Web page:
Decision a boost to renewable energy in
The New England power grid will soon become the first in the country to include renewable generation as part of the bidding process by power supply owners to provide energy three years down the road.
In a 56-page ruling issued on March 9, the five-member Federal Energy Regulatory Commission approved the plan, with one member dissenting.
The idea that state-sponsored renewable energy projects, like the Massachusetts request for proposals that was initially won by Northern Pass, would compete with nuclear, oil or coal-fired power plants in the market for future capacity was considered free-market heresy not long ago.
But with New England states promoting and subsidizing renewable energy in a variety of ways, the operator of the regional power grid, ISO-NE, proposed a way to integrate renewable generation into what is called the Forward Capacity Auction — an annual event in which power supply owners bid on the price ISO will have to pay them to guarantee they’ll be around three years down the road.
The collective cost to ratepayers of securing that “future capacity” had hovered around $1 billion a year since 2010. It shot up to $3 billion in 2017 and in 2018 will hit $4 billion.
The power plants will get that money in addition to whatever profit they make from the actual sale of electricity.
The owners of the Seabrook Station nuclear power plant, for example, will get $143 million in 2018 from New England ratepayers just for promising to stay on line.
The Merrimack Station coal-fired plant in Bow, recently sold off by Eversource, only runs during the coldest days of the year, yet will still receive payments totaling $50.7 million this year.
The high cost of this “insurance” for future energy supply is attributed to the fact that the supply of electricity in the region is diminishing as old plants retire and new projects can’t get off the ground, all while energy demand is increasing.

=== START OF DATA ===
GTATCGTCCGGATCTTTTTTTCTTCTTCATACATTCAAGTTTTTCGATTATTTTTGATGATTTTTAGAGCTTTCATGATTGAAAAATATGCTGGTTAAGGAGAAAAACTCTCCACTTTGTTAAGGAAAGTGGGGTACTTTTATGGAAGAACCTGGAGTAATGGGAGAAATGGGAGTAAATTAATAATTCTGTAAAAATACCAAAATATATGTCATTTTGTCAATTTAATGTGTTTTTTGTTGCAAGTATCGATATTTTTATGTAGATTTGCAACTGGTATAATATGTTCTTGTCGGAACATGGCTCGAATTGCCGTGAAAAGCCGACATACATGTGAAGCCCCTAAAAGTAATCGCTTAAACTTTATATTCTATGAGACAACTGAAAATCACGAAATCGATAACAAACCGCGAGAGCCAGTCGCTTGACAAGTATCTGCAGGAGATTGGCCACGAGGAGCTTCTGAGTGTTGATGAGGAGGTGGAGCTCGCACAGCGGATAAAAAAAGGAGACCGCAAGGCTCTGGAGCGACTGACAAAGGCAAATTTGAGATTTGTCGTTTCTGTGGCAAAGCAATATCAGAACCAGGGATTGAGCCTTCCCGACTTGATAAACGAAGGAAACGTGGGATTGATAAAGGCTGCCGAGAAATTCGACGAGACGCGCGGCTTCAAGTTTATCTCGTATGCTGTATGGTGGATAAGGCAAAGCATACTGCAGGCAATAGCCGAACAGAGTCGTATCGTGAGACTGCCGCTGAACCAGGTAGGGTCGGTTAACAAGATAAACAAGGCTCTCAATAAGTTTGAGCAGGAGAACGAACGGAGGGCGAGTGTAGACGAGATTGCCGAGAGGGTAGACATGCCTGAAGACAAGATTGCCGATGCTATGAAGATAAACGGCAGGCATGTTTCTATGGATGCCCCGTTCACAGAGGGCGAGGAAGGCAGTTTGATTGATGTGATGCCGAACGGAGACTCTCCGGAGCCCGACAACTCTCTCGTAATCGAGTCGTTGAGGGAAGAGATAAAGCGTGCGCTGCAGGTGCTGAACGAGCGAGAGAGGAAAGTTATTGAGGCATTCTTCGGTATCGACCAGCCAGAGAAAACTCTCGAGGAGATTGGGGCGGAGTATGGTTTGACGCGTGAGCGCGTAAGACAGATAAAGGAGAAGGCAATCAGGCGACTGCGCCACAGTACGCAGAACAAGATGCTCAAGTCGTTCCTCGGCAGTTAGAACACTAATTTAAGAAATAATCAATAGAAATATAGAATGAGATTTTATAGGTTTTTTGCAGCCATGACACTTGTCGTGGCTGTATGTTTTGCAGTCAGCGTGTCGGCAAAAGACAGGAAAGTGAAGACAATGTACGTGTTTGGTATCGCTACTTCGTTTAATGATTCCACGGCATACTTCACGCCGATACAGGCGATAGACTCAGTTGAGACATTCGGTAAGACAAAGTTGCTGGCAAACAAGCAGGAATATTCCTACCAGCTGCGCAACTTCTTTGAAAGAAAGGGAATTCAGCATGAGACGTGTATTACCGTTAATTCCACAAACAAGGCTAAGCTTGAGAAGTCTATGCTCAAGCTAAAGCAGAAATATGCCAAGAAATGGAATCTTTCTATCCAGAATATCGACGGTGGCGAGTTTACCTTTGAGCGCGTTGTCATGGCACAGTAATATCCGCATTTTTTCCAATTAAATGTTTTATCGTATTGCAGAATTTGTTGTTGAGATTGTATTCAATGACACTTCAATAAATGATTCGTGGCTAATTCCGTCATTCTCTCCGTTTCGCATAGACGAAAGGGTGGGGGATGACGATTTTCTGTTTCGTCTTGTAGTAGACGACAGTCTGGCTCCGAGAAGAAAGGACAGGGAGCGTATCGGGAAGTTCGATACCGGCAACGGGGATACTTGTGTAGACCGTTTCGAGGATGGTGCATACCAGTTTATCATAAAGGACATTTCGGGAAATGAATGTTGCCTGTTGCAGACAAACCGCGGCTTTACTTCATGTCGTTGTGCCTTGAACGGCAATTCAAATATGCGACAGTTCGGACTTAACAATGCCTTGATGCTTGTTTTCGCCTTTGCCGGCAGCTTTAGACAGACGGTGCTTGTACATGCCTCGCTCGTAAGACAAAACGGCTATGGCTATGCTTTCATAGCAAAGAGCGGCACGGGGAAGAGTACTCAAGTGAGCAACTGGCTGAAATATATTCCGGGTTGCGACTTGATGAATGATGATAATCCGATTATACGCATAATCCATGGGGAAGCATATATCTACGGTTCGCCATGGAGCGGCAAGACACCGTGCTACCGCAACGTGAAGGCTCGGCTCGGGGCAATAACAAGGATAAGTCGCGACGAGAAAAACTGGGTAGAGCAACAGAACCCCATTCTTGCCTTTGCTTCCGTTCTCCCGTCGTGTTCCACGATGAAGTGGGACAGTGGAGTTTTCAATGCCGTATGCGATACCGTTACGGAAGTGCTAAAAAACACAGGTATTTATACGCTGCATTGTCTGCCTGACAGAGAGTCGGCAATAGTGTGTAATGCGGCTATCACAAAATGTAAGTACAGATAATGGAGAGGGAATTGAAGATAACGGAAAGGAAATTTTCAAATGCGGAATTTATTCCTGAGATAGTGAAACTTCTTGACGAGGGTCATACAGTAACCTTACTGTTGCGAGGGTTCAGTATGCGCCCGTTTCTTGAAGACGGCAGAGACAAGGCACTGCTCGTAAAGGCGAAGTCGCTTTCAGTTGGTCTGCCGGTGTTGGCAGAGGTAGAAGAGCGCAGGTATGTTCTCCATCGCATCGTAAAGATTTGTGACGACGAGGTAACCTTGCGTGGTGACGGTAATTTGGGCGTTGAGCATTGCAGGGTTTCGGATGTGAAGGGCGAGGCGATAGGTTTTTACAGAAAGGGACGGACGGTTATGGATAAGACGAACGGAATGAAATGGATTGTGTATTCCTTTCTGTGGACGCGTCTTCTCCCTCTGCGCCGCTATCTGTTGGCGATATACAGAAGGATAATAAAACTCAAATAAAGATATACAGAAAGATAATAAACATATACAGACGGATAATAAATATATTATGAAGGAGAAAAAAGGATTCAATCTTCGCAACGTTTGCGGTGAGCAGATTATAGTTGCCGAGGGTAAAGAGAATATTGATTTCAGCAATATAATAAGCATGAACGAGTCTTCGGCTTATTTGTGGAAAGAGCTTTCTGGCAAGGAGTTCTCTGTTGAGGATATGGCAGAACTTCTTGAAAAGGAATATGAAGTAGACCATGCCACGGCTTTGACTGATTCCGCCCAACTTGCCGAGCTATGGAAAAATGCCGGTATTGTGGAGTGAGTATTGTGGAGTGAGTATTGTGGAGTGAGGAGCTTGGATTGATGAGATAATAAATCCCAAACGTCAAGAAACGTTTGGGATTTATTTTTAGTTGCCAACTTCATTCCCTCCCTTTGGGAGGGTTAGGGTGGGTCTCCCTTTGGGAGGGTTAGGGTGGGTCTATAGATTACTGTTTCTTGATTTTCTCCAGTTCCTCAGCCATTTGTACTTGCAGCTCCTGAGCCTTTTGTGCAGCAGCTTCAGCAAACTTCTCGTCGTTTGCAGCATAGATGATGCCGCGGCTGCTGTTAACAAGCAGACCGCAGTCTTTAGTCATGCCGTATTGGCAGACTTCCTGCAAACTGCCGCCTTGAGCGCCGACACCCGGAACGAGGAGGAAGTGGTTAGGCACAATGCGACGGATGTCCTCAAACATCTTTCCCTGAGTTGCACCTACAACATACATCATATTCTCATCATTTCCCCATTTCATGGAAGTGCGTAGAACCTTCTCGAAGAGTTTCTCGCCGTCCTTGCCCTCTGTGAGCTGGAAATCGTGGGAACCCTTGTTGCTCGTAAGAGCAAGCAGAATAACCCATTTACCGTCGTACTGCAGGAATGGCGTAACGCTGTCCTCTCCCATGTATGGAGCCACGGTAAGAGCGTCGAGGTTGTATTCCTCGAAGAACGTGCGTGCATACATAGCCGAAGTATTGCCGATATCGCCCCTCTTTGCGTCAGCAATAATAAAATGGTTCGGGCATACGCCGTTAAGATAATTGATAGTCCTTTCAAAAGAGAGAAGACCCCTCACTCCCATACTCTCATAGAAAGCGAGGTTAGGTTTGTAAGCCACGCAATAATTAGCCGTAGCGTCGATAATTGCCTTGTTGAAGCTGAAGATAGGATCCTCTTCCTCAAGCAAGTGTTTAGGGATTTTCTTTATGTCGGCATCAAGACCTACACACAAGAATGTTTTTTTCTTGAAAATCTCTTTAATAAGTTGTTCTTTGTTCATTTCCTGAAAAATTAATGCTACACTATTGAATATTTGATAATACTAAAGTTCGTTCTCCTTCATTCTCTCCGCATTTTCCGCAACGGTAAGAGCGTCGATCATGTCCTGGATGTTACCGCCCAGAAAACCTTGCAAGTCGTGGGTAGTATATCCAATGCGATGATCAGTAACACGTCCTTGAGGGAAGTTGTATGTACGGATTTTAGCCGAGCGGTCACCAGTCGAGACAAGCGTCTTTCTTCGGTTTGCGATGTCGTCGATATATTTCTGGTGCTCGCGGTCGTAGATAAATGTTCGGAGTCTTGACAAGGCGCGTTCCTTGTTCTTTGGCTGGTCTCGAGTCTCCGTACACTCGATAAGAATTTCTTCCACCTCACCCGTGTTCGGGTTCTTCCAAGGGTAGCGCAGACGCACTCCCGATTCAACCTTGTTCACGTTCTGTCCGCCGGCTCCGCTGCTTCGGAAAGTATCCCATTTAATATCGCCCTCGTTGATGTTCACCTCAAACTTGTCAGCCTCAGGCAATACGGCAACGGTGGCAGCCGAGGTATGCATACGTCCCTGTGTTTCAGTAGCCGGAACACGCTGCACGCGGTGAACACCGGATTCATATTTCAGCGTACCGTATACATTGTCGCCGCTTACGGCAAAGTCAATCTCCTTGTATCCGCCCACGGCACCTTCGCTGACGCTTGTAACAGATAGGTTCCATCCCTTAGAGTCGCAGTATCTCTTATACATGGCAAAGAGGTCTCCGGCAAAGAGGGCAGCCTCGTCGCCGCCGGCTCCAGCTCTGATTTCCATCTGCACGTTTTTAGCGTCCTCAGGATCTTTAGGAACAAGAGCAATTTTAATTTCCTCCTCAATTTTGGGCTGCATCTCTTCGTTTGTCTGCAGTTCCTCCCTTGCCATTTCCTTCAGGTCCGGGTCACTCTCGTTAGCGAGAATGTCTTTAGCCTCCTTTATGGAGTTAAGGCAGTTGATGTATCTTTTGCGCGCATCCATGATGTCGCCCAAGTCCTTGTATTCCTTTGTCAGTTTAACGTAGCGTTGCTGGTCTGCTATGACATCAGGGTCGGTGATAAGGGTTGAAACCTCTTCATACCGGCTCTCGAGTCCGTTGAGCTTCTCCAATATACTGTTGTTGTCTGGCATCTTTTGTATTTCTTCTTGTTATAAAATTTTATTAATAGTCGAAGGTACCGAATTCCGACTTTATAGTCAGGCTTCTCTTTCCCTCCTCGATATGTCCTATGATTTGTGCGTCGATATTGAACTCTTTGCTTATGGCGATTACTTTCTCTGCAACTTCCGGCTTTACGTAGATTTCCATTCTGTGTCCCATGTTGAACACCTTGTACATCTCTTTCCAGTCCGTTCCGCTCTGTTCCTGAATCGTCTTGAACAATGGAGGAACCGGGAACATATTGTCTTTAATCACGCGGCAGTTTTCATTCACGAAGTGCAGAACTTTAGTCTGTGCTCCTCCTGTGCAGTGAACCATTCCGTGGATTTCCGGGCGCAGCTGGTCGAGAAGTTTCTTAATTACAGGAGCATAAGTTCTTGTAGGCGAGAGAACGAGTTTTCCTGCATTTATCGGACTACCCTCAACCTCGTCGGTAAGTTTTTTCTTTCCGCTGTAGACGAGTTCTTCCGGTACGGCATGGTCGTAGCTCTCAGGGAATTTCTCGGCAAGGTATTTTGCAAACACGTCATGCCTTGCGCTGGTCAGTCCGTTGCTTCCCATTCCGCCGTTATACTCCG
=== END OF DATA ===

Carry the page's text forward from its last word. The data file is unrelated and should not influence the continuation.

The Competitive Auctions with Sponsored Policy Resources (CASPR) proposed by ISO and now approved by FERC adds a new twist to the acquisition of future power supply for the region.
CASPR will enable state-sponsored hydro, wind, solar or biomass projects to buy out the forward capacity contracts of fossil fuel or nuclear plants whose owners want to retire them earlier than the existing capacity contract would allow.
The trade association representing power plant owners supports the change, albeit with reservations.
According to the FERC order, “The New England Power Generators Association asserts that the entry of subsidized resources will still put downward pressure on auction clearing prices, but nonetheless supports CASPR as a measure made necessary by the New England states’ increasing interest in subsidizing certain resources to carry out clean, renewable and alternative energy laws.”
Commissioner Robert F. Powelson dissented in the 4-1 vote.
“The two goals that CASPR tries to achieve are fundamentally in conflict and cannot coexist in one market,” he wrote.
Powelson predicted that state-subsidized renewable generation would benefit, while the incentives for private investors to build new power plants or keep old ones operating will be constrained.
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